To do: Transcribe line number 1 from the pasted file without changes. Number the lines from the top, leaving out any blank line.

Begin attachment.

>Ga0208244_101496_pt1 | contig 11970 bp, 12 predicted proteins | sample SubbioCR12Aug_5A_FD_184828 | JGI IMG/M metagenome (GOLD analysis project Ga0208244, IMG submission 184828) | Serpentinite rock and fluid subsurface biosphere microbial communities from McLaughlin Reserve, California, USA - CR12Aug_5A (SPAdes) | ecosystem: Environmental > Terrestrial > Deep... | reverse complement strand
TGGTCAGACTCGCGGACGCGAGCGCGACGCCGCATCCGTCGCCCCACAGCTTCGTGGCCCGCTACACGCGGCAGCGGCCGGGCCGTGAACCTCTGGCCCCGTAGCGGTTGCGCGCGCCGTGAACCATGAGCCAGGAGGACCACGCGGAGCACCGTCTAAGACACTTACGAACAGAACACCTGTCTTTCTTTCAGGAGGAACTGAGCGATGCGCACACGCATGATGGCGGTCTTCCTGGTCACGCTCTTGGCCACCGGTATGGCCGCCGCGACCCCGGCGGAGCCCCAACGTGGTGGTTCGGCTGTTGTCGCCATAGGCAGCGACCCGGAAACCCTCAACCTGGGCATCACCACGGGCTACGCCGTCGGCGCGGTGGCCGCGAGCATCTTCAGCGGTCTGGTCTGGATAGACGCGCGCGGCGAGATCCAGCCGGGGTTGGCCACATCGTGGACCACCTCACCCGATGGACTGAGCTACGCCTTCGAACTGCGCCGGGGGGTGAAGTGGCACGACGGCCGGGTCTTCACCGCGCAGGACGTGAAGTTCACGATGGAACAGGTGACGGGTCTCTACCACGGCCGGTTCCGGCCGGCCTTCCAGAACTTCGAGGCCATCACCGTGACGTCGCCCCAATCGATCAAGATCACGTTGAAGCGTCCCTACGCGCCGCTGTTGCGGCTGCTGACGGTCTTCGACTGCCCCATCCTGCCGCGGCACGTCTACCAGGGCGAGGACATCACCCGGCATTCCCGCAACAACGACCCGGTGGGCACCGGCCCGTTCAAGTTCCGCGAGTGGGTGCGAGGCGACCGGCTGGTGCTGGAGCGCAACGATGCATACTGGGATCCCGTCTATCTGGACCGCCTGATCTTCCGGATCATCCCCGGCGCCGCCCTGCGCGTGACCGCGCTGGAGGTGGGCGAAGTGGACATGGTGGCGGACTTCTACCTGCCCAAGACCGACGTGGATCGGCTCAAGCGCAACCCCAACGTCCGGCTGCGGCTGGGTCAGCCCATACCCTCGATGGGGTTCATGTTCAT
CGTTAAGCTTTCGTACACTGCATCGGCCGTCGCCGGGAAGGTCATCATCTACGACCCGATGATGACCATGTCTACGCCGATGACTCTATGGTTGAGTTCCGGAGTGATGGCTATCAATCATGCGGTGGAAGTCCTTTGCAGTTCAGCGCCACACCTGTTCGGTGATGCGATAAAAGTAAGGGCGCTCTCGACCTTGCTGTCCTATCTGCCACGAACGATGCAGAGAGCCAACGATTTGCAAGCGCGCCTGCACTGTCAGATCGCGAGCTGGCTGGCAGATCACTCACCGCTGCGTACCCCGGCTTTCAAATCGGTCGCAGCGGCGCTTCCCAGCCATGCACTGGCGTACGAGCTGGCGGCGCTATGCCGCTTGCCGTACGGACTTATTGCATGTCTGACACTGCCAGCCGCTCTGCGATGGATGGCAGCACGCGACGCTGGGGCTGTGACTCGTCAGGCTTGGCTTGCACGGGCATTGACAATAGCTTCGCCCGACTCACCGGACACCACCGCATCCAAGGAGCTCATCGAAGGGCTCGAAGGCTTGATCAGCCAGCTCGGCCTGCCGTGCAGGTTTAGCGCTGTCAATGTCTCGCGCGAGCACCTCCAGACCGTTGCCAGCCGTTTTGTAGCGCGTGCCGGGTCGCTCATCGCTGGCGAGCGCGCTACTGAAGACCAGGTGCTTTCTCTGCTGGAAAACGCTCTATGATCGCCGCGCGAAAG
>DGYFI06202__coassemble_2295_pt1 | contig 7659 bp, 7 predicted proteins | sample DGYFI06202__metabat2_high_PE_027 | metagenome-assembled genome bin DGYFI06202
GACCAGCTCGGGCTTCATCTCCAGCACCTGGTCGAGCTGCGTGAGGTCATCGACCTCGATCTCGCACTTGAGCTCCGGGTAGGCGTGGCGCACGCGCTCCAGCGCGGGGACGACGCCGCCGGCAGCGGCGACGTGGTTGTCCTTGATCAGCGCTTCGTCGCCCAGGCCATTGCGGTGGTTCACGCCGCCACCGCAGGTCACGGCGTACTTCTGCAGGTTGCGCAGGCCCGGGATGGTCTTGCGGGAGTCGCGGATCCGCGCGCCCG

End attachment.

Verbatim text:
>Ga0208244_101496_pt1 | contig 11970 bp, 12 predicted proteins | sample SubbioCR12Aug_5A_FD_184828 | JGI IMG/M metagenome (GOLD analysis project Ga0208244, IMG submission 184828) | Serpentinite rock and fluid subsurface biosphere microbial communities from McLaughlin Reserve, California, USA - CR12Aug_5A (SPAdes) | ecosystem: Environmental > Terrestrial > Deep... | reverse complement strand